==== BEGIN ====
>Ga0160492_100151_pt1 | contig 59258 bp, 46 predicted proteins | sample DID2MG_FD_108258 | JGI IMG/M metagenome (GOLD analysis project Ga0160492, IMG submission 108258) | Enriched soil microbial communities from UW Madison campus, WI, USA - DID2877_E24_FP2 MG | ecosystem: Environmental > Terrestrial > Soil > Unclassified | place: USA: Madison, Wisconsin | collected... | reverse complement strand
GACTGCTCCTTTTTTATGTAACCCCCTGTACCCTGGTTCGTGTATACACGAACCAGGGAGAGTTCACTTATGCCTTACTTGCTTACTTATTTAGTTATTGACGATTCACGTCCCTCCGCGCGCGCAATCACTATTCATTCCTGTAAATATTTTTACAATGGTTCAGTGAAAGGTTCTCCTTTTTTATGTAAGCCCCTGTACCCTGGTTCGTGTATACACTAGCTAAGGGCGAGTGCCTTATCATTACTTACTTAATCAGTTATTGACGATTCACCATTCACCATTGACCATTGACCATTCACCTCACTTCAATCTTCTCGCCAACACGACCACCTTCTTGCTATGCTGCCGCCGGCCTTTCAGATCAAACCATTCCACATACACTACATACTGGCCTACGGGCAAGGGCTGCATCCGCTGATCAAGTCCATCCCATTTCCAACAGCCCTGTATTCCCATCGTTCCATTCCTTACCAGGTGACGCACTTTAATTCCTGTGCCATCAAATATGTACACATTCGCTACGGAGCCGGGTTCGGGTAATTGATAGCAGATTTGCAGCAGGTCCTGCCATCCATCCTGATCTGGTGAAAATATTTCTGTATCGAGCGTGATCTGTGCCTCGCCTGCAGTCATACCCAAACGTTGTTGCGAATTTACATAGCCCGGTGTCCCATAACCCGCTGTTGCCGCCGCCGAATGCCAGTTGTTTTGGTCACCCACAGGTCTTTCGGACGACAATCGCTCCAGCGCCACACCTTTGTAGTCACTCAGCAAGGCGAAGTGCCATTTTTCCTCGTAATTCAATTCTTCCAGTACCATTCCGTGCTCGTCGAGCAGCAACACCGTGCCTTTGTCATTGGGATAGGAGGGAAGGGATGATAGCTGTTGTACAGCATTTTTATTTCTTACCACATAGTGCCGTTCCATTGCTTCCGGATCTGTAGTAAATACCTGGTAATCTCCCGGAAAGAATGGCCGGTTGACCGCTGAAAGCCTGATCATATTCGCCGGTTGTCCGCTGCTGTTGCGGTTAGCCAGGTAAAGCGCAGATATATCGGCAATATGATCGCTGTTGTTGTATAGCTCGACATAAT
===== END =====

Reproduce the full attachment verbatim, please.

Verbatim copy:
>Ga0160492_100151_pt1 | contig 59258 bp, 46 predicted proteins | sample DID2MG_FD_108258 | JGI IMG/M metagenome (GOLD analysis project Ga0160492, IMG submission 108258) | Enriched soil microbial communities from UW Madison campus, WI, USA - DID2877_E24_FP2 MG | ecosystem: Environmental > Terrestrial > Soil > Unclassified | place: USA: Madison, Wisconsin | collected... | reverse complement strand
GACTGCTCCTTTTTTATGTAACCCCCTGTACCCTGGTTCGTGTATACACGAACCAGGGAGAGTTCACTTATGCCTTACTTGCTTACTTATTTAGTTATTGACGATTCACGTCCCTCCGCGCGCGCAATCACTATTCATTCCTGTAAATATTTTTACAATGGTTCAGTGAAAGGTTCTCCTTTTTTATGTAAGCCCCTGTACCCTGGTTCGTGTATACACTAGCTAAGGGCGAGTGCCTTATCATTACTTACTTAATCAGTTATTGACGATTCACCATTCACCATTGACCATTGACCATTCACCTCACTTCAATCTTCTCGCCAACACGACCACCTTCTTGCTATGCTGCCGCCGGCCTTTCAGATCAAACCATTCCACATACACTACATACTGGCCTACGGGCAAGGGCTGCATCCGCTGATCAAGTCCATCCCATTTCCAACAGCCCTGTATTCCCATCGTTCCATTCCTTACCAGGTGACGCACTTTAATTCCTGTGCCATCAAATATGTACACATTCGCTACGGAGCCGGGTTCGGGTAATTGATAGCAGATTTGCAGCAGGTCCTGCCATCCATCCTGATCTGGTGAAAATATTTCTGTATCGAGCGTGATCTGTGCCTCGCCTGCAGTCATACCCAAACGTTGTTGCGAATTTACATAGCCCGGTGTCCCATAACCCGCTGTTGCCGCCGCCGAATGCCAGTTGTTTTGGTCACCCACAGGTCTTTCGGACGACAATCGCTCCAGCGCCACACCTTTGTAGTCACTCAGCAAGGCGAAGTGCCATTTTTCCTCGTAATTCAATTCTTCCAGTACCATTCCGTGCTCGTCGAGCAGCAACACCGTGCCTTTGTCATTGGGATAGGAGGGAAGGGATGATAGCTGTTGTACAGCATTTTTATTTCTTACCACATAGTGCCGTTCCATTGCTTCCGGATCTGTAGTAAATACCTGGTAATCTCCCGGAAAGAATGGCCGGTTGACCGCTGAAAGCCTGATCATATTCGCCGGTTGTCCGCTGCTGTTGCGGTTAGCCAGGTAAAGCGCAGATATATCGGCAATATGATCGCTGTTGTTGTATAGCTCGACATAAT